On Monday the Fair-trade Independent Tobacco Association (Fita) issued government with notice that it may bring an urgent application before the high court, to clarify whether cigarette sales are banned in terms of lockdown regulations.
The ban could cost thousands of jobs and more than R1.2 billion in excise revenue to the fiscus, and Fita wants government to explain where it gets its power to shut down the industry.
Trade union Solidarity and civil rights organisation AfriForum have already issued summons on the Department of Tourism and its minister, over race preferences in the distribution of financial relief to small businesses hit by the Covid-19 lockdown.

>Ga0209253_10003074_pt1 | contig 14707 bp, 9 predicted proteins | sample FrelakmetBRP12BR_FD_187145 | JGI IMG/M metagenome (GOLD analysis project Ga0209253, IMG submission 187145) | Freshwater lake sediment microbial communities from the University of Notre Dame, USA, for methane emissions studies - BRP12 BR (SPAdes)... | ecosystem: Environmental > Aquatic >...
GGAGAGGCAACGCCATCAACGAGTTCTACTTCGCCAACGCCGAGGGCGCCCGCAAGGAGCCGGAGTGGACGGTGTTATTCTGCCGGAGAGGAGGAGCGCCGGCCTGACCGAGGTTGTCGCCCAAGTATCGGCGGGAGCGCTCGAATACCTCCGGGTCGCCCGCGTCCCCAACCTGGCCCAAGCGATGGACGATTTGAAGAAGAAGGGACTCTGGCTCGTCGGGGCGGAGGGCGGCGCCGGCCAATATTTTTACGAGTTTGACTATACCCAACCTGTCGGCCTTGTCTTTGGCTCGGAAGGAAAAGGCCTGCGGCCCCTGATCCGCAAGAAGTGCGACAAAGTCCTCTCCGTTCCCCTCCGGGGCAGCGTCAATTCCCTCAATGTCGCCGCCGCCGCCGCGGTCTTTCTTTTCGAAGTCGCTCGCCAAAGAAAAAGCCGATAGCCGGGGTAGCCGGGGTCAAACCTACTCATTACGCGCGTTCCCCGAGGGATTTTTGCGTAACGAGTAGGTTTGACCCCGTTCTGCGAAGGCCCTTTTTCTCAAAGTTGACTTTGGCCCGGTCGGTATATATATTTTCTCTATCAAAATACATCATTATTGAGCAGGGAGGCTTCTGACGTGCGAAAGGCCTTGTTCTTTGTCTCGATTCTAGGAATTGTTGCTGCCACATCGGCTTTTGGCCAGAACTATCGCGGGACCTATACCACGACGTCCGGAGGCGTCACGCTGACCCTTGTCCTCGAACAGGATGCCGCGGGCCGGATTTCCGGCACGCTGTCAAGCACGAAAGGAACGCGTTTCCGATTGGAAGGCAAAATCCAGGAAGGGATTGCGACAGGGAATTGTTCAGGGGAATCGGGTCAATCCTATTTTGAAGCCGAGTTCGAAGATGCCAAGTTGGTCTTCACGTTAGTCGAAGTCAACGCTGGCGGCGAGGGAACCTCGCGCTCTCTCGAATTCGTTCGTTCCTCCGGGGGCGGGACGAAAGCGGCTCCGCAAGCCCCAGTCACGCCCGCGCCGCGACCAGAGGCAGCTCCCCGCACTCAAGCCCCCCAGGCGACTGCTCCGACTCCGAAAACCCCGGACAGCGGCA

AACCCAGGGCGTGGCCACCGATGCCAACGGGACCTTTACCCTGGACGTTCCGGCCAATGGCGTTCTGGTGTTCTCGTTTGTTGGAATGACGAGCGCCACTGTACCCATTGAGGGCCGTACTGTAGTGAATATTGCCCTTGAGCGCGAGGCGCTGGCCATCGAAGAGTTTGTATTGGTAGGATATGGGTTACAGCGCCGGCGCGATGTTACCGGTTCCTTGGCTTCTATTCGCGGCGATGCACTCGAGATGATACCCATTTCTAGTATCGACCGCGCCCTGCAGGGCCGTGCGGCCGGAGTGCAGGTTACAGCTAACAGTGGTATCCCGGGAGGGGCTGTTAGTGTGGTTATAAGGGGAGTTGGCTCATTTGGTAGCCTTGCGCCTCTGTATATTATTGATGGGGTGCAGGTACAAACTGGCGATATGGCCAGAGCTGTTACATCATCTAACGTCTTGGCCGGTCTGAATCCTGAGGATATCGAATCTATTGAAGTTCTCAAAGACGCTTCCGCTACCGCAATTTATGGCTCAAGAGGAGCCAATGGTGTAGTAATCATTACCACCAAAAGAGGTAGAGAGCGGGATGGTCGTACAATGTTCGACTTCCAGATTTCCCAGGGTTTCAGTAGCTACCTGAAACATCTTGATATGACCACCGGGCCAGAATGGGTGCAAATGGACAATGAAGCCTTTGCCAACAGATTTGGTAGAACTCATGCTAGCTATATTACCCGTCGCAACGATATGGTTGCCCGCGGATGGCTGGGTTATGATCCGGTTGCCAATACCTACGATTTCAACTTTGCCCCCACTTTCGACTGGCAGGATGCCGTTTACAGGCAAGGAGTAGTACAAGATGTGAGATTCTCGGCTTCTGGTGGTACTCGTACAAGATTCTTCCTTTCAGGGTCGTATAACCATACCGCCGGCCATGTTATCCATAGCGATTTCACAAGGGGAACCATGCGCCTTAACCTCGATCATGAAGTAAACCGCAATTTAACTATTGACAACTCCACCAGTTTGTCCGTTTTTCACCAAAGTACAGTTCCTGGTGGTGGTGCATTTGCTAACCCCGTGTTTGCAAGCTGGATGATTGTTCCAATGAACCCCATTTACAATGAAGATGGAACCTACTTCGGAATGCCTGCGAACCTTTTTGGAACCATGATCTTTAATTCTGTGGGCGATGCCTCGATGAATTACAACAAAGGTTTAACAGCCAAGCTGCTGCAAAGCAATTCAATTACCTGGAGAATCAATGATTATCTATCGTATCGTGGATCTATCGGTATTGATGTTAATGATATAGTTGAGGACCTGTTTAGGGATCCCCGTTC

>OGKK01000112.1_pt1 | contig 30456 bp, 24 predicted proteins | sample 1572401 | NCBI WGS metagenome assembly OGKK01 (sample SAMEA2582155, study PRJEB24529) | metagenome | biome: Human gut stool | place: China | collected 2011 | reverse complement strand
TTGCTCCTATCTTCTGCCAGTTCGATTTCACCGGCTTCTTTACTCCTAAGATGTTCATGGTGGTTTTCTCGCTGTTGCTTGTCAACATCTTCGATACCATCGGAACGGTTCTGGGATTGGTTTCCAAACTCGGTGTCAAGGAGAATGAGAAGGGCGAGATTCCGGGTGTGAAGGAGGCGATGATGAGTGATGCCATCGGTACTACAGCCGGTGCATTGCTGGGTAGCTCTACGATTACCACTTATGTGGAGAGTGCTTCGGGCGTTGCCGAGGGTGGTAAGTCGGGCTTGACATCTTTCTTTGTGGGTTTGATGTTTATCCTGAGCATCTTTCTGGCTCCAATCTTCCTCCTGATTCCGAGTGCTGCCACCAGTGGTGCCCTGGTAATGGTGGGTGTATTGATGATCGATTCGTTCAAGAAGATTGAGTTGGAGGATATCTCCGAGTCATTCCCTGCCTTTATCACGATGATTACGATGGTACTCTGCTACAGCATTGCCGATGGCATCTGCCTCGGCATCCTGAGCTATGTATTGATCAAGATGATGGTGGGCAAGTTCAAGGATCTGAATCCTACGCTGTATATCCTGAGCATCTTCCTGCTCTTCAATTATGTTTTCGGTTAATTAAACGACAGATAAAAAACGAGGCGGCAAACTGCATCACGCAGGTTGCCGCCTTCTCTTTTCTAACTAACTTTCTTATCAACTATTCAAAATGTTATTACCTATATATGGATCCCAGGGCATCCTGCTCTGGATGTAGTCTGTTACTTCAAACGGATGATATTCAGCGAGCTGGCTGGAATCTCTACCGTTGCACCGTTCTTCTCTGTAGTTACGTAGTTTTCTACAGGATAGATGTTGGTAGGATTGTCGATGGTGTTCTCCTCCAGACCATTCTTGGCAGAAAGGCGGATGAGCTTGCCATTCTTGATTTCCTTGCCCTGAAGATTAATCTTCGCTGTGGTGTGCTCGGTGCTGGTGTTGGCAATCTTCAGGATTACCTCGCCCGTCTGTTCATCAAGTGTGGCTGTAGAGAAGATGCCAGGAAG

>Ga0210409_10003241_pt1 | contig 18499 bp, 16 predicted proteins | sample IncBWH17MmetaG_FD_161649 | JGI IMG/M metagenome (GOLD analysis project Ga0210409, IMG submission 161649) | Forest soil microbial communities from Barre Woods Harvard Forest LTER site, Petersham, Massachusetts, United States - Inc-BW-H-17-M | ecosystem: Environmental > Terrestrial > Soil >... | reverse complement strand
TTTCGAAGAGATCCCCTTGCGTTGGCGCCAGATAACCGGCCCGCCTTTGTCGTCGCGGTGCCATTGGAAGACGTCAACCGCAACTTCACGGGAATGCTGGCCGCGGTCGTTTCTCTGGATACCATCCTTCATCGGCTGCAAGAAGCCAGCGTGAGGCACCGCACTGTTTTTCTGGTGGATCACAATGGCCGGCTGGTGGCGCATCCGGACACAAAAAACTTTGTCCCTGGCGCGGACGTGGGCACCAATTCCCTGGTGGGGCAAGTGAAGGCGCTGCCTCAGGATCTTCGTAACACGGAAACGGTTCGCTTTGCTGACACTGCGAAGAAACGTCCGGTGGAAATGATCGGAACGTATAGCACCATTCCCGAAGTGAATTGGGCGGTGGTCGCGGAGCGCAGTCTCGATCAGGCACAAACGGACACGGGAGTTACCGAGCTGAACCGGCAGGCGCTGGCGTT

The AfriForum case is due to be heard on an urgent basis in court on Tuesday (April 21). Solidarity’s case will be heard next week.
AfriForum CEO Kallie Kriel says it is disgraceful that government has decided to misuse assistance for struggling enterprises to promote a race-based agenda at a time when everyone in the country needs to stand together. He says the Department of Tourism’s racial requirements amount to unfair discrimination and are therefore unconstitutional.
“The expressed aim of the department’s fund is to offer assistance to tourism enterprises that are being adversely affected by Covid-19. Seeing as everyone, notwithstanding their race, is being adversely affected by Covid-19, the department cannot use Section 9(2) of the Constitution, which justifies correction of discrimination from the past, as justification for discriminating assistance against the consequences of Covid-19.”